We had breakfast Monday morning at Café Luna in Cambridge. Jack got the chipotle black bean omelette with pulled chicken and I got the double buttermilk waffles with fruit and cream on top. Jack is a sucker for anything with “chipotle” in the title :) both were just amazing. When we go out, we usually order two things we both want and share both of them.
During the early days of the revolution and the siege on Boston, General Washington lived in a house in Cambridge that was later owned and lived in by poet Henry Wadsworth Longfellow for 50 years. It’s known as the Longfellow House and the only day of the week it is closed is Monday. The day we were there. Awesome. So we stopped and just took a picture in front of it, the yard was gorgeous.
We also stopped at Harvard Square and walked around campus a bit. The buildings were really old and cool.
Concord, Mass is the site of the “shot heard around the world” in what is considered the first battle of the Revolutionary War, Concord and Lexington. The drive out there was seriously the most beautiful drive I have ever been on and the town of Concord is just breathtakingly dreamy. Basically big, colonial houses set back into lush green woods (which were just starting to change for fall). Minuteman National Park was the site of the battle and we walked through it, over North Bridge, and to Old Manse in cool, misty rain and made it back to our car just as it was starting to pour.
Louisa May Alcott lived in Concord, and her house still stands and is available to tour. She wrote Little Women here and the house still has so many original things in it, including wallpaper, paintings, furnishings, and artwork by Louisa’s sister, May, on the walls and fireplaces. They were very strict about not taking photos in the house, unfortunately, but we got some of the outside and I bought a beautifully bound copy of Little Women inside since I only have a paperback. I was noticing how low some of the doorways were and the stairway, so when the tour guide told me May was 5’10” I was surprised, because that’s my same height. Poor girl in that tiny house :) when I informed the guide of this she said, “Oh, she was blonde like you too! If you ever want a job you can come back and be May in reenactments!” I totally would, if it meant living in Concord.
Sleepy Hollow Cemetery is in Concord and our GPS took us ALMOST there to a smaller cemetery basically set in people’s backyards. We traipsed through it in the rain, unable to find the graves we were looking for, when I got mad and walked back to the car….seeing the actual cemetery up the road. Asher loved the rain the whole time and acted like she was on Splash Mountain when she rode through it in her stroller, arms outstretched, leaning forward laughing and squealing. We saw the graves of Ralph Waldo Emerson, Henry David Thoreau, Louisa May Alcott, and Nathaniel Hawthorne on what is called Author’s Ridge in the cemetery. Our last stop in Concord was Walden Pond, which looked more like a lake and was, of course, very pretty.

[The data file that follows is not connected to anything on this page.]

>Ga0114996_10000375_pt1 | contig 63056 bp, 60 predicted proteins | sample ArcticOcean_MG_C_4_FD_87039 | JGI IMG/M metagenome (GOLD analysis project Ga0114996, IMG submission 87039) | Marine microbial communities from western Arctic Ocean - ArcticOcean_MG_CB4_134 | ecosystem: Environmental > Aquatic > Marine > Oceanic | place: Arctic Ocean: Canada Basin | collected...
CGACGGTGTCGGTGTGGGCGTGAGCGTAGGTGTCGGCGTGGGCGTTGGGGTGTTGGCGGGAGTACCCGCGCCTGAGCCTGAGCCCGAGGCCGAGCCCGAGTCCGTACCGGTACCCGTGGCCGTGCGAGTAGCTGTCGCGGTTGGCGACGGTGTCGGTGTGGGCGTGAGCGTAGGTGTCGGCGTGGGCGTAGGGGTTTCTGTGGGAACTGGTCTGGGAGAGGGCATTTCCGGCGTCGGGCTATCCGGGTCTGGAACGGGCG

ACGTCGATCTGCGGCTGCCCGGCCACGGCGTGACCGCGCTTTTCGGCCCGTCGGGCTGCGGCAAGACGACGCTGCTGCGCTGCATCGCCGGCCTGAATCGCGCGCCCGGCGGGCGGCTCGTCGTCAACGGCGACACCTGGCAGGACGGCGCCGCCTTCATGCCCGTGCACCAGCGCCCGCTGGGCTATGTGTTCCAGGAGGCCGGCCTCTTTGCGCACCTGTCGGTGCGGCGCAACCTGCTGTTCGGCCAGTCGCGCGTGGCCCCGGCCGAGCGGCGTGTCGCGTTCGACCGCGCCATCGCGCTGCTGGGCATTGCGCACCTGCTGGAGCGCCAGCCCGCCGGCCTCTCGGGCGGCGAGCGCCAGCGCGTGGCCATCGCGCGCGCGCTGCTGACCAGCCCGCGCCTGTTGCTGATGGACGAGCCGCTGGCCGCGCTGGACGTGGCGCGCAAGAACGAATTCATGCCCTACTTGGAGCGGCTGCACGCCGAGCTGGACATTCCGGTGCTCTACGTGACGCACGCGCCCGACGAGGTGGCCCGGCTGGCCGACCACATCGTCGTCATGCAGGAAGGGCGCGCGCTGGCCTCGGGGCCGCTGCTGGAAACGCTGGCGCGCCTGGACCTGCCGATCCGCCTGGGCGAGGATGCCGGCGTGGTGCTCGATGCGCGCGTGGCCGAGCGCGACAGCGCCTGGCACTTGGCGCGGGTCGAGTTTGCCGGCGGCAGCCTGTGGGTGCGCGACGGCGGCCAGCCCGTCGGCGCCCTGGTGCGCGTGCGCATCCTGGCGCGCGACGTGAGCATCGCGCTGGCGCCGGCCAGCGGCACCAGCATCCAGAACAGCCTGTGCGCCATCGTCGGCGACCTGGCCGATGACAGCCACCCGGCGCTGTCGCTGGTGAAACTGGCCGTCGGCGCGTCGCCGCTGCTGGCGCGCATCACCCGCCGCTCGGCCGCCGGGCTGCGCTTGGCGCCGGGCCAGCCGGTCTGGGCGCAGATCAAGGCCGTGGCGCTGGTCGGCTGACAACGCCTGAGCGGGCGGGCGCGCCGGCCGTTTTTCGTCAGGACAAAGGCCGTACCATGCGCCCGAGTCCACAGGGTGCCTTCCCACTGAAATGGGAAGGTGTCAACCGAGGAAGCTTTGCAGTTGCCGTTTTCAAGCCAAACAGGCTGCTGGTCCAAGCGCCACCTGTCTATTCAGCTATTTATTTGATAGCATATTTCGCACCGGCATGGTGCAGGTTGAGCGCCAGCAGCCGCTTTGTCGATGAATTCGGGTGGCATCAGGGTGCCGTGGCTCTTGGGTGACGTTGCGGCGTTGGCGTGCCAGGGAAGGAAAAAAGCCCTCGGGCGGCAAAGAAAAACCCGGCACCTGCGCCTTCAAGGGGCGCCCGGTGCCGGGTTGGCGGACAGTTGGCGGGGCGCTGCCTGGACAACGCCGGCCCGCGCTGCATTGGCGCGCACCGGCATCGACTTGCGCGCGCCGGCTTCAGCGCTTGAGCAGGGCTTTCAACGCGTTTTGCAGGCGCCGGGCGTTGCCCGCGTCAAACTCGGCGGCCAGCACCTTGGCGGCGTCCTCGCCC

We pulled into a gas station before leaving town and the attendant (back east most stations have attendants who pump your gas for you) stepped up to Jack’s car window. Jack quietly informed him that our daughter was asleep in the back seat so we were trying to be quiet. The man gave him a strange look and took his card to pay. I ran inside and got some pizza from the little place attached to the station and drinks for the road. When I got back in the car Jack was laughing because he had figured out that the gas attendant had thought Jack had said to be quiet because his dog was asleep in the back. Before long we came upon a cute roadside stand with lots of pumpkins and décor with big signs announcing homemade pie. I could have bought every piece of home décor in that place it was so cute. Like a little Magnolia. I got some handmade candy and a mini pecan pie, but was sad I didn’t have any extra room in my luggage and all of the homemade sauces and jams weren’t airline sized :(
We pulled up the Portland, Maine lighthouse in a shroud of fog, which made it all the more awesome. The Portland lighthouse is the oldest in Maine and was commissioned and funded by George Washington. When money ran out amidst the revolution it had to be approved again by the secretary of the treasury, Alexander Hamilton. Right off the deck was painting on the craggy rocks, with the date and name of the Annie MaGuire, a ship that had crashed into those rocks in 1886.
We had lunch at Eventide Oyster Co. a crazy good lobster roll and cod sandwich with slaw and fries. The server probably warned us about 12 times that the lobster roll was small and we’d better order two or three haha. I thought I was going to have to force her over to the counter to place our order for only one. We then drove down to Kennebunkport and immediately fell in love with that town as well. Our hotel was unreal. All I can think to compare it to is the resort on Dirty Dancing that is so cute and old-fashioned so that kids don’t want to accompany their parents there anymore :) The lawn was open to a dock where boats were coming into a channel from the ocean and the sunset there was breathtaking. We sat in the Adirondack chairs lined up until we couldn’t see anymore in the dark. Our room had the best picture window overlooking an inlet that boats were coming into and a cute little fireplace.
We got ice cream at a local place, Roccocos that has really neat flavors (I got Maine whoopie pie and Jack got maple gingersnap).
After Asher was asleep we sat by our big windows and looked out across the water again. Maine was everything we had pictured and a lot more.